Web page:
Strikeouts: AL: Chis Sale (274); NL: Clayton Kershaw (301)

Kershaw is the first pitcher to strike out 300 batters in a season since Randy Johnson and Curt Schilling each did it in 2002. Kershaw’s K/9 ratio, however was 11.6, which is the same as The Big Unit’s in 2002. Schilling’s was 11.0.


Innings Pitched: AL: Dallas Keuchel (232); NL: Clayton Kershaw (232.2)

Keuchel’s 230 IP is the third lowest innings total for a league leader in a non-strike year in baseball history. The only ones lower: James Shields in 2013 (228.2) and David Wells in 1999 (231.2). Kershaw’s is the fourth lowest. It’s a different game now, you guys.


Complete Games: AL:  Mark Buehrle, Corey Kluber (4); NL: Clayton Kershaw, Madison Bumgarner, Max Scherzer, Jake Arrieta (4)

All of these guys are now tied — with many other pitchers in the past couple of years — for the all-time record of the lowest total number of complete games which still led the league in complete games. The others who led the league with 4: David Price and Chris Sale in 2013, Matt Cain and Tim Lincecum in 2009 and Brandon Webb in 2007.


Shutouts: AL: Felix Hernandez (2); NL: Clayton Kershaw, Max Scherzer and Jake Arrieta (3)

Given the way innings and complete games have gone I would’ve guessed that leading the league with two shutouts like King Felix did is really uncommon, but many, many times two has been enough in the last decade or so. Before that is when you start seeing the numbers climb.

Marlins granted permission to interview Larry Bowa

Larry Bowa

The Miami Marlins, despite not having technically fired Dan Jennings, are actively interviewing for a new manager. Their latest target is a familiar name: Larry Bowa.

Jim Salisbury of reports on the coaching staff shakeup with the Phillies and, in the course of it, notes that the Marlins have asked and have been granted permission to interview Bowa, who is currently the Phillies’ bench coach. He has been offered a contract for 2016 by the Phillies, but he has never made a secret of his desire to manage again and has interviewed a few times over the years. Bowa, of course, managed the Padres in 1987 and 1988 and managed the Phillies from 2001 into the 2004 season.

As recently as a year ago it seemed unlikely that Bowa would get another look for a top job anyplace, what with baseball’s seeming eschewing of the crusty and feisty old managerial types in favor of young, inexperienced managers who had just recently retired from playing. But given how poorly that’s gone for most clubs — the Marlins included with Mike Redmond — this could be a winter in which we see a bunch of those old salty types returning.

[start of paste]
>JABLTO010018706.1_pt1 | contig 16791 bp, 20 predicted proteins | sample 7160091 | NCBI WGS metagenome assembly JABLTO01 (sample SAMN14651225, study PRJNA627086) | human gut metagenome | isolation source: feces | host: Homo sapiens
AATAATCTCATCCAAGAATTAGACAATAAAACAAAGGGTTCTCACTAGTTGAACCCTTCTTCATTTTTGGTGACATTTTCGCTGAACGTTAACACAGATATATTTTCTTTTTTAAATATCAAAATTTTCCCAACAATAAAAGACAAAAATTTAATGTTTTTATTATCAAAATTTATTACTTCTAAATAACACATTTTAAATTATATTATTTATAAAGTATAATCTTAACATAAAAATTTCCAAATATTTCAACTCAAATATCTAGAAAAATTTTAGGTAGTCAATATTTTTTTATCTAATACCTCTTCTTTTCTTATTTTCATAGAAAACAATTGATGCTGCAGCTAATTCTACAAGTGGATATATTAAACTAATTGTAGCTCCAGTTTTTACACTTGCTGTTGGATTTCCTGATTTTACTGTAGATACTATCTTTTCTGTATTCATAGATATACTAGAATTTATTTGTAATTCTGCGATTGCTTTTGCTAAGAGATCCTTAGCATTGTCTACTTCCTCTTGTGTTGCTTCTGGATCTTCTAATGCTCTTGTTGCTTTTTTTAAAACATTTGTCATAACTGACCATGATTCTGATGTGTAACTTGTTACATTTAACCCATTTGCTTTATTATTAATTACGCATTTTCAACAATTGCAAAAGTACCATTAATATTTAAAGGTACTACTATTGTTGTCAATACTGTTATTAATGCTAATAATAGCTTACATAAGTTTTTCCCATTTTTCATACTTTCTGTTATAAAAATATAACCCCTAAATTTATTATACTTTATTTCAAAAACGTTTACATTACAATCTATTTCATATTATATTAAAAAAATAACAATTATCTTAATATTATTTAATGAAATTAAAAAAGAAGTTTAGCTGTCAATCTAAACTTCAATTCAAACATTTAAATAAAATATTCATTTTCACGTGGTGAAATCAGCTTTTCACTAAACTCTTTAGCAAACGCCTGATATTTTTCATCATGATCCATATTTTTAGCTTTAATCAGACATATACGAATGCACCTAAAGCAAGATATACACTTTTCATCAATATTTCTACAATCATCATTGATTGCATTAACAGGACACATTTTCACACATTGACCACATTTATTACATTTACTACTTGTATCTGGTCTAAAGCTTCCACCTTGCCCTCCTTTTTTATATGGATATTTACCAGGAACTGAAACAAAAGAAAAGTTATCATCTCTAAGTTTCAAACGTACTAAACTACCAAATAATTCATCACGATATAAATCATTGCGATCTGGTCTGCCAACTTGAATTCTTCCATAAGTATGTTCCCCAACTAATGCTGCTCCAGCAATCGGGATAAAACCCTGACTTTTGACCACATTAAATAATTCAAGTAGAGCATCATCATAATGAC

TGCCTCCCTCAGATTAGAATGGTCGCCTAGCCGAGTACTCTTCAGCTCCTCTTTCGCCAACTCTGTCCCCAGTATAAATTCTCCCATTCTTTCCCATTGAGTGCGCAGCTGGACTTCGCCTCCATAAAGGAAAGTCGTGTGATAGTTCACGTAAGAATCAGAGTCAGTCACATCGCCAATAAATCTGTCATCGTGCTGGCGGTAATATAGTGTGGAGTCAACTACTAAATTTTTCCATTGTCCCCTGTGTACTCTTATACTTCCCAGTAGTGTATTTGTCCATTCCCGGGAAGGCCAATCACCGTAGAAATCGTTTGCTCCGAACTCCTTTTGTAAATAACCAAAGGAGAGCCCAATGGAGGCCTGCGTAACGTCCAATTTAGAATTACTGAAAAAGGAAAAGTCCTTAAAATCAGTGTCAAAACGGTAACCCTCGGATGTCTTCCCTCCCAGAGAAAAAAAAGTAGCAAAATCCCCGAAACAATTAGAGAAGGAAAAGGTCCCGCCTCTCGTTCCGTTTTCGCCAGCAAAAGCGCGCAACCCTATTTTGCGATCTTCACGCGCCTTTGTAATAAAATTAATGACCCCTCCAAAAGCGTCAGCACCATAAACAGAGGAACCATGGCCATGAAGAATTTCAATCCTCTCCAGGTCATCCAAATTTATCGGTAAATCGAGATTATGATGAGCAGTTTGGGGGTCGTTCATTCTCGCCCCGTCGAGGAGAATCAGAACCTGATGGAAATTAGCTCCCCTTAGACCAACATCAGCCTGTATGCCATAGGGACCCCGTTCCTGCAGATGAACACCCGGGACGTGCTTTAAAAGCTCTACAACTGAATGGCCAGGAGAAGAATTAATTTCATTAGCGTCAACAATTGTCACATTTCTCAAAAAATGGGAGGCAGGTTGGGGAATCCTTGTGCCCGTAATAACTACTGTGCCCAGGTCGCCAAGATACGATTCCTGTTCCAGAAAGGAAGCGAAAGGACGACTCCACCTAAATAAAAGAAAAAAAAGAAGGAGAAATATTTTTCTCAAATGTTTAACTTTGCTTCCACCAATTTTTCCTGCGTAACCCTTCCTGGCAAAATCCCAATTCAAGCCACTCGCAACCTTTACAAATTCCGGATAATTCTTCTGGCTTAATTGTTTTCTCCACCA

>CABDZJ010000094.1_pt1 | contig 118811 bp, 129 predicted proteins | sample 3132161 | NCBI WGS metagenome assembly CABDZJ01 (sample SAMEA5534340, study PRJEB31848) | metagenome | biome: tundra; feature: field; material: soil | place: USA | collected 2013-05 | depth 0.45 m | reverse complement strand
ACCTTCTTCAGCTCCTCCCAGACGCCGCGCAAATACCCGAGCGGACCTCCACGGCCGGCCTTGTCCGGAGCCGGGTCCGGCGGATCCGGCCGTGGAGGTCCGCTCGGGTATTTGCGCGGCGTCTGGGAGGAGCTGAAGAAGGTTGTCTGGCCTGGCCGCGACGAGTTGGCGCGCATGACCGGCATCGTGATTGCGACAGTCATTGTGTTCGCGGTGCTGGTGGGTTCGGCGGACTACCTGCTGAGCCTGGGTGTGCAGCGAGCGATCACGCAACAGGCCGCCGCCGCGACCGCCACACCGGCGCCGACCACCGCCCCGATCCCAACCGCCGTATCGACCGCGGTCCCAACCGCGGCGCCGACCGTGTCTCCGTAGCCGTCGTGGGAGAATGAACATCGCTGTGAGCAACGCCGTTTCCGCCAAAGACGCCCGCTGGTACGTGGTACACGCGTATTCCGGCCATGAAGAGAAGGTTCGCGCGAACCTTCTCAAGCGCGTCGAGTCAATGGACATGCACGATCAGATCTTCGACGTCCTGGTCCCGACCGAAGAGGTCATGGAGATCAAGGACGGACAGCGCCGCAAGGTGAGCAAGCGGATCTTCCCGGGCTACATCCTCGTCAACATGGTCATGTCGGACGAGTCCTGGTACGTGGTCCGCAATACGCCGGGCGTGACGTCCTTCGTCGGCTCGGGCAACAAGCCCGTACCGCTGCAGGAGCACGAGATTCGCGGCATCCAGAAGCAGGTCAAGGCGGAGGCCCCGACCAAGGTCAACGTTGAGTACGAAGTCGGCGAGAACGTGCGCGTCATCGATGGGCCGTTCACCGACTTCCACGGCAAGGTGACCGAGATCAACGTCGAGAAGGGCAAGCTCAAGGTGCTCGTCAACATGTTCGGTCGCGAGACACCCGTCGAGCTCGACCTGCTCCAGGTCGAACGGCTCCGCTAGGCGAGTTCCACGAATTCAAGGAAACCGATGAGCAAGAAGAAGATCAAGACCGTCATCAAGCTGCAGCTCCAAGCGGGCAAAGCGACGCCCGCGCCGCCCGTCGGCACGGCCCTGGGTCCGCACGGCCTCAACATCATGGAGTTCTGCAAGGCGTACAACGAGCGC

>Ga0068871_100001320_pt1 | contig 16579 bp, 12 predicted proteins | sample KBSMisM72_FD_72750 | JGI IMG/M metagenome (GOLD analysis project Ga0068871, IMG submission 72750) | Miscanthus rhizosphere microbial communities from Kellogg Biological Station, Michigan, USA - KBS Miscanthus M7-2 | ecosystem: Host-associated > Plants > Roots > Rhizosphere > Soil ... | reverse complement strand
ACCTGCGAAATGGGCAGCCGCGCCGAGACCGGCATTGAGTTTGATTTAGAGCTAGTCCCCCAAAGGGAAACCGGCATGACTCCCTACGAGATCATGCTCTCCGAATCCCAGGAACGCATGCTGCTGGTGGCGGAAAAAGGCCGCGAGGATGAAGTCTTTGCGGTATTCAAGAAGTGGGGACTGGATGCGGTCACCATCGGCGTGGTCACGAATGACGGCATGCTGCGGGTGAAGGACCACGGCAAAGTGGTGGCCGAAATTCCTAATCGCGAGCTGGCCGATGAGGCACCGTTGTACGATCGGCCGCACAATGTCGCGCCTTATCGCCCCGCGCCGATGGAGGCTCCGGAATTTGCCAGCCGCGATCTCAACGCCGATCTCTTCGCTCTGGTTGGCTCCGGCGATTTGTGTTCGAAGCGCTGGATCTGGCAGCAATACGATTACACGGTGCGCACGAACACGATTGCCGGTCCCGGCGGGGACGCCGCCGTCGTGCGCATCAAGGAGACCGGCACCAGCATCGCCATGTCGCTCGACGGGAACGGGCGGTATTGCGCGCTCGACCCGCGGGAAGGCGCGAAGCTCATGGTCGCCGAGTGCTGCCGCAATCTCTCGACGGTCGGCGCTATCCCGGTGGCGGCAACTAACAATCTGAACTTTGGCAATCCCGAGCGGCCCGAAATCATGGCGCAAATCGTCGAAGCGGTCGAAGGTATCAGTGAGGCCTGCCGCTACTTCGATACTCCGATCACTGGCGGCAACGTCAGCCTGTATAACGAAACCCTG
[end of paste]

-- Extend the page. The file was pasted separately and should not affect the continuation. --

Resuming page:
Champagne after a loss? Why not?

Astros Wild Card

There was some hockey person last week arguing about how it was silly or untoward for baseball teams to celebrate clinching wild cards or other, less-than-championship-level accomplishments. Calling it bush league or lacking in act-like-you’ve-been-thereness or what have you. I can only imagine what he’d say about the Astros celebrating with champagne following (a) winning a wild card; and (b) losing the game which immediately preceded the celebration.

But screw him. Seriously.

I used to think that way. Indeed, if you search the HBT archives I’m sure there’s a post or two in which I disapprove of teams engaging in multiple champagne celebrations. But I was wrong about that and I’ve changed my mind on the matter over the past year or too. And on some other matters as well, all for the same reason: athletes are people just like us, not some avatars for our machismo and our fantasies. They’re people who have spent their entire lives devoted to their calling and do it under a lot of pressure and in the face of a lot of criticism and expectations from others. Why on Earth would anyone deny them their happiness upon the realization of an accomplishment?

This is even more true if you’re one of those misguided souls who erroneously believe that sports actually is separate from real life and believe them to be supremely and impossibly important. Even if you’re right — and you’re not — wouldn’t that give the athletes an even greater incentive to celebrate accomplishments? Funny how those people who who act as if sports is life and death would deny athletes their joy for defying death, as it were.

My view on the matter now is that if a guy hits a homer he should be able to celebrate it. If a pitcher strikes a guy out, he should be able to celebrate it. If a team makes the playoffs, no matter how low their seed and no matter the manner in which the accomplishment is achieved short of their competitors going down in a plane crash, they should be able to celebrate if they so choose.

So enjoy your hangovers this morning, Houston Astros.